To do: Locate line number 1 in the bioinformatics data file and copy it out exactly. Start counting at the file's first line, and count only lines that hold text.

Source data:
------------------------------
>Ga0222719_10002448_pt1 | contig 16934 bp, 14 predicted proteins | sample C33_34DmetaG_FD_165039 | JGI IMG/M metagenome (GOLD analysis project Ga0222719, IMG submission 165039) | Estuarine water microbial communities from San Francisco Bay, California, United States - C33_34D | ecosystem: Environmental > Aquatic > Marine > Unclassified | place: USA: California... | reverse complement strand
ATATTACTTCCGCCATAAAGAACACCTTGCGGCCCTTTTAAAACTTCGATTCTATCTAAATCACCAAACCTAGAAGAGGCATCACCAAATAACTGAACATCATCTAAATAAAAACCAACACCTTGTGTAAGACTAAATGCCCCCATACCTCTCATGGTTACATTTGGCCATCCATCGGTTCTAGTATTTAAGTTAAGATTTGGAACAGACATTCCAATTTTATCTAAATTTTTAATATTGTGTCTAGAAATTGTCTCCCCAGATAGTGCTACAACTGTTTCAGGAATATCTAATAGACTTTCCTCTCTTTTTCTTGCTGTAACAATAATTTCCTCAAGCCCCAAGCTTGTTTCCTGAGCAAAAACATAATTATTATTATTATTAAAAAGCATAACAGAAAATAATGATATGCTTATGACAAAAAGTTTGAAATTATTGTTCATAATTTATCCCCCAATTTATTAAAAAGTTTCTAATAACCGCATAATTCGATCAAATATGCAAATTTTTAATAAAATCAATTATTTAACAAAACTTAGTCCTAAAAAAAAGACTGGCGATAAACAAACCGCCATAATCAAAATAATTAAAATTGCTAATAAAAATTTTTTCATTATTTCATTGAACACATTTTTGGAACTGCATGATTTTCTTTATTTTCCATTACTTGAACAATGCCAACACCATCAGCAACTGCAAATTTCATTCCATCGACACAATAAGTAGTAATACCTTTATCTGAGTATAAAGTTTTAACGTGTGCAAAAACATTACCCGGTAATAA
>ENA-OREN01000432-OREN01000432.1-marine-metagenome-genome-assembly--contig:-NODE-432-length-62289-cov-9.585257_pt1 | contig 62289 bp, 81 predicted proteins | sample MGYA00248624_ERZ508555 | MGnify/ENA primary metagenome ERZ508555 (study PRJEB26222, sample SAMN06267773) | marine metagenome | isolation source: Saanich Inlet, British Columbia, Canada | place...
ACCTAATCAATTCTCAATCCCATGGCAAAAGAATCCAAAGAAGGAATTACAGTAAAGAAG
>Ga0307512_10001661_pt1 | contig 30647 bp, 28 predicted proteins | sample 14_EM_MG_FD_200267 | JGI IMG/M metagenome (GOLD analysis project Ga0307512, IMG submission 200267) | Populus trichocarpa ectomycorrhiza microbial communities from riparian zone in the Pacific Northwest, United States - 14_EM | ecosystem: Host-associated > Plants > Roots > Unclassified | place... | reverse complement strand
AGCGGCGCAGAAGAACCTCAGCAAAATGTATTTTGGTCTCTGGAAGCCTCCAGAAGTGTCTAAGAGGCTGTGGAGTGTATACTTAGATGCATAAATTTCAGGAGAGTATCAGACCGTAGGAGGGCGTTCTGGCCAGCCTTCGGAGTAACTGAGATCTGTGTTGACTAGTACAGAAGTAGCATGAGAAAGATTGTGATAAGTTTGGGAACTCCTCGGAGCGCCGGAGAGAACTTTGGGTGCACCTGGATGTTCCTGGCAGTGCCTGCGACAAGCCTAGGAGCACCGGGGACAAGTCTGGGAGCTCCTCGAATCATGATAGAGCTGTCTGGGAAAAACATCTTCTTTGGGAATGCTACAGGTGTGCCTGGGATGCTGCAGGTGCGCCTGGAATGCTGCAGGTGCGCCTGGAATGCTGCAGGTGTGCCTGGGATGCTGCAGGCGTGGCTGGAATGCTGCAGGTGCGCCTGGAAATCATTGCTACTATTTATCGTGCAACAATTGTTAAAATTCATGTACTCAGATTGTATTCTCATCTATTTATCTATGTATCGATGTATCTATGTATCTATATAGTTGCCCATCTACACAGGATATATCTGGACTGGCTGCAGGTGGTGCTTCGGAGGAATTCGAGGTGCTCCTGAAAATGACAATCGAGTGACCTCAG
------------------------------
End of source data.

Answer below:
>Ga0222719_10002448_pt1 | contig 16934 bp, 14 predicted proteins | sample C33_34DmetaG_FD_165039 | JGI IMG/M metagenome (GOLD analysis project Ga0222719, IMG submission 165039) | Estuarine water microbial communities from San Francisco Bay, California, United States - C33_34D | ecosystem: Environmental > Aquatic > Marine > Unclassified | place: USA: California... | reverse complement strand